The Canadiens' roulette wheel of black or red fourth-line centres has rolled to a stop on Blair Betts this year. He'll displace Red 61 as the default Habs' designated PK/faceoff guy. He follows in the wake of such luminaries as Radek Bonk, Glen Metropolit and Jeff Halpern.
Betts is a good pick up. The Habs needed someone with size on the fourth line, who can play some minutes, kill penalties and win important draws. They needed someone who could let Tomas Plekanec off the hook as the team's go-to PK centreman. His presence means Andreas Engqvist goes to Hamilton.
That underlines a small issue with the Habs prospect pool. The Canadiens have traded first and second-round picks for the last four years, and that's left a gap between the guys who are breaking into the NHL now and those who are three to four years away. The guys who should be knocking at the door, filling that fourth-line centre or number-six D spot are playing for other teams.
It was a nice gamble to trade a first for Alex Tanguay, and a second for Robert Lang. Those didn't work out long term, but then management traded a second for Mathieu Schneider, another for Dominic Moore and yet another for James Wisniewski. While nobody denies those guys filled important roles when they were desperately needed, now we can all see the gap in the Habs developmental pipeline because of those trades.
Picking up undrafted people like Engqvist were admirable attempts to fill the gap with astute scouting and gleaning gold from other teams' chaff. It's not the same as picking guys you know you'll need and letting them develop within the organization. Sometimes those outside gambles pay off. More times, they don't.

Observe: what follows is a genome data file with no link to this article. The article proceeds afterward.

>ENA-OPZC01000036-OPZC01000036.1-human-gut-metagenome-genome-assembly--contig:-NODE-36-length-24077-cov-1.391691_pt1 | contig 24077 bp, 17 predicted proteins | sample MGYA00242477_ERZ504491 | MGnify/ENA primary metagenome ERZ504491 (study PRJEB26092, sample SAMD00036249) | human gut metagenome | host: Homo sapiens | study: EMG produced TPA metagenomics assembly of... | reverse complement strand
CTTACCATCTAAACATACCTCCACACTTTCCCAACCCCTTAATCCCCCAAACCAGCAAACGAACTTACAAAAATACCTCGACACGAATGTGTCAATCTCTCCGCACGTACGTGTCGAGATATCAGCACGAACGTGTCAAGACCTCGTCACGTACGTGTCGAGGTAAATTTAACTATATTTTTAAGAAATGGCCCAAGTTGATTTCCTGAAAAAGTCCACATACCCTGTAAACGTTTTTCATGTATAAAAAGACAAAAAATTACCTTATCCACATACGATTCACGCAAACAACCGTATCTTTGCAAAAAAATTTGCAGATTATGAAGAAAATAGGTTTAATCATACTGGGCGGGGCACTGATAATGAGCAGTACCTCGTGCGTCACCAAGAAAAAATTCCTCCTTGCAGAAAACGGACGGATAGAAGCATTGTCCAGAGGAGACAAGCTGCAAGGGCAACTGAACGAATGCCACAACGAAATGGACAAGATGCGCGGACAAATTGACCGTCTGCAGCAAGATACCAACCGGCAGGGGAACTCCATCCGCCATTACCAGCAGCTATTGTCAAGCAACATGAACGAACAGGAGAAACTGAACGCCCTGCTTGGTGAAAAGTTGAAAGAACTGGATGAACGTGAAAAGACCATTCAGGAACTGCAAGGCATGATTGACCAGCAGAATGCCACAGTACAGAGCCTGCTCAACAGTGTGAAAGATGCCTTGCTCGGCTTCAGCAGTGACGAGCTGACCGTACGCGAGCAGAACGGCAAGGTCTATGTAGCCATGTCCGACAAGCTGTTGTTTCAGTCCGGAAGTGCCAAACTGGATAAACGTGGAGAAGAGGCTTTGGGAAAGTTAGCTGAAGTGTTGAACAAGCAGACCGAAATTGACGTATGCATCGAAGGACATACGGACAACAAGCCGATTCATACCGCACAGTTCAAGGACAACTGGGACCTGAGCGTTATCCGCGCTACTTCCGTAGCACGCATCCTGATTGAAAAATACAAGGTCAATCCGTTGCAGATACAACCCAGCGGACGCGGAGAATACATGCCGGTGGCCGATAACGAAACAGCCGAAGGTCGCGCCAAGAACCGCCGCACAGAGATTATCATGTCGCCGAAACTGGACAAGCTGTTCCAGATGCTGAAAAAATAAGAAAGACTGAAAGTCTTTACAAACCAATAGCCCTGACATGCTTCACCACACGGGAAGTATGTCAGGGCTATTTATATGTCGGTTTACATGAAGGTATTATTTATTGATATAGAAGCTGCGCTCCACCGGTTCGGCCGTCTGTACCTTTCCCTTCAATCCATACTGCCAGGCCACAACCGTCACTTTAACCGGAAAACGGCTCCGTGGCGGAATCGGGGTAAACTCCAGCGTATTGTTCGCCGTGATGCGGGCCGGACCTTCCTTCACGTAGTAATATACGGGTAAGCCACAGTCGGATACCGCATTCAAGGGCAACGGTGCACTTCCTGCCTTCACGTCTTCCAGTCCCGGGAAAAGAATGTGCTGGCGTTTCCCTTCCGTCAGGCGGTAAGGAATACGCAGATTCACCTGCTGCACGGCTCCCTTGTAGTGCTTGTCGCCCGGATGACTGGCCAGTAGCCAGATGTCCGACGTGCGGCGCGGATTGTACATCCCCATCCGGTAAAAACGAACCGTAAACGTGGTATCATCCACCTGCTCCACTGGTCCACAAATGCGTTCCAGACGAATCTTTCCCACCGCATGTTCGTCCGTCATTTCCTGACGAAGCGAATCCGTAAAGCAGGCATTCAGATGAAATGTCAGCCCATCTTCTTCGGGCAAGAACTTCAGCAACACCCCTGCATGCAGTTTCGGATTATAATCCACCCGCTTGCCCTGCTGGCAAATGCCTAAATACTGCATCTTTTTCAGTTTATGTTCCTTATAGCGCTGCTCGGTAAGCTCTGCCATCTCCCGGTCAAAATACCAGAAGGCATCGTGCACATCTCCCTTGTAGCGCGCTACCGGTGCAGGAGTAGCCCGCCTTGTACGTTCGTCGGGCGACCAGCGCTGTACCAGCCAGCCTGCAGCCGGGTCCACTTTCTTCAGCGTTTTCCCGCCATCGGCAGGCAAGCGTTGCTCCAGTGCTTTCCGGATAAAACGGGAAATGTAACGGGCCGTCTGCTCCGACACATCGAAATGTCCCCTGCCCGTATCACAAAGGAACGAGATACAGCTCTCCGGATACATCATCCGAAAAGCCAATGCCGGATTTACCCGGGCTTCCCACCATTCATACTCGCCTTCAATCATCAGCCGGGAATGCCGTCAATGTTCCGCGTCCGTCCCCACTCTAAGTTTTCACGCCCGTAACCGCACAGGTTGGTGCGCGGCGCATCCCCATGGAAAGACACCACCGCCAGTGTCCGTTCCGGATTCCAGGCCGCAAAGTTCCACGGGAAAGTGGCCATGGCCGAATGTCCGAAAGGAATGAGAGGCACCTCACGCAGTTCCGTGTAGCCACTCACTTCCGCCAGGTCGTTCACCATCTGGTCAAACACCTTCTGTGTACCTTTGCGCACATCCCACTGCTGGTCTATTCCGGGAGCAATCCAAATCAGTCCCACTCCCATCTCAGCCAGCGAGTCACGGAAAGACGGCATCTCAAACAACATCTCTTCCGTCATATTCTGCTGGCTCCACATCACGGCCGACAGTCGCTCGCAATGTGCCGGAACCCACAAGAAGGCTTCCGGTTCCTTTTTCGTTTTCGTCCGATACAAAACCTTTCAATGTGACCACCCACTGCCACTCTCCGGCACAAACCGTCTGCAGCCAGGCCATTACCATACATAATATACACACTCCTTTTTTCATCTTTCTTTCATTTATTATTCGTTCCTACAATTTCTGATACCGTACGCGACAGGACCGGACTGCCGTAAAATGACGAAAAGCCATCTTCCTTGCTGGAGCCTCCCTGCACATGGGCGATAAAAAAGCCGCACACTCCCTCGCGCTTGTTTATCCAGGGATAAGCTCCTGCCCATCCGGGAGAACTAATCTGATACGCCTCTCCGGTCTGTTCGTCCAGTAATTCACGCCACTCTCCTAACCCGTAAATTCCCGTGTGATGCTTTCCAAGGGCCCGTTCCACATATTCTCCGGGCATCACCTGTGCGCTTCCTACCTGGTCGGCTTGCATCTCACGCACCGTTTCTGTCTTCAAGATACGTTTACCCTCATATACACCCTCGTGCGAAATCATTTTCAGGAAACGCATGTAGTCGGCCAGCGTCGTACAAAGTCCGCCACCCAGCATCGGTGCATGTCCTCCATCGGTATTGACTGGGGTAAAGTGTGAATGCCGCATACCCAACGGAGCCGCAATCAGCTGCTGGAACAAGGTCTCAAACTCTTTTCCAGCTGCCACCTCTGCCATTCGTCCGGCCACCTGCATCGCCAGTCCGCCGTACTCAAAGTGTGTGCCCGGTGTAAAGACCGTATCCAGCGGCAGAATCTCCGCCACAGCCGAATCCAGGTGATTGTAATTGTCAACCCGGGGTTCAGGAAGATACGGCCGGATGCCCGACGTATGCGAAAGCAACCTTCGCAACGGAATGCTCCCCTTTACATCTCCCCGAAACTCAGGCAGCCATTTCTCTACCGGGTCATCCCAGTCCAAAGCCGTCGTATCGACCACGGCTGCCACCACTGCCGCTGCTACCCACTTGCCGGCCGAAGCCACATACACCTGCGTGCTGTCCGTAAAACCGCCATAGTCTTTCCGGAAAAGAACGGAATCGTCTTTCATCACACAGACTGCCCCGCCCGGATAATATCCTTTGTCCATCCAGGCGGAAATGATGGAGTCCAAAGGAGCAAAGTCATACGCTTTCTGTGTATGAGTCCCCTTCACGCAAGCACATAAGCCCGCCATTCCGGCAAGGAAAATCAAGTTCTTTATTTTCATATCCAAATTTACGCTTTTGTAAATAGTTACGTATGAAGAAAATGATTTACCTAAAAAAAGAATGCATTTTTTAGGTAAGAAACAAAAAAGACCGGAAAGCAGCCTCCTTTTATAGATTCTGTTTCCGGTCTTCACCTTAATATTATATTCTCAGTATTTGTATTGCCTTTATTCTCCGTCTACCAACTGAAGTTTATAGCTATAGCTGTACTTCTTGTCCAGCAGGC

In the end, Gauthier claimed Blair Betts off waivers because he gambled away the team's youth to fill other holes, which left new holes. The good thing about this pickup is that, while Betts will do nicely on the fourth line this year, he didn't cost anything. Neither did Chris Campoli in his role as fifth defenceman. Gauthier, if he's learned anything, has figured out picks are the most important assets a team can have. So, if he can grab a guy off the scrap heap in September, like Campoli, or a guy off waivers like Betts, who can fill important spots for minimal cost, it's all to the team's benefit.
That leaves the draft picks intact, so, if they're used wisely, the team won't have to look for another Campoli or Betts outside its own organization. In the meantime, we hope to see the best of those guys and minimize the hurt of moving the future for the rapidly-fading present.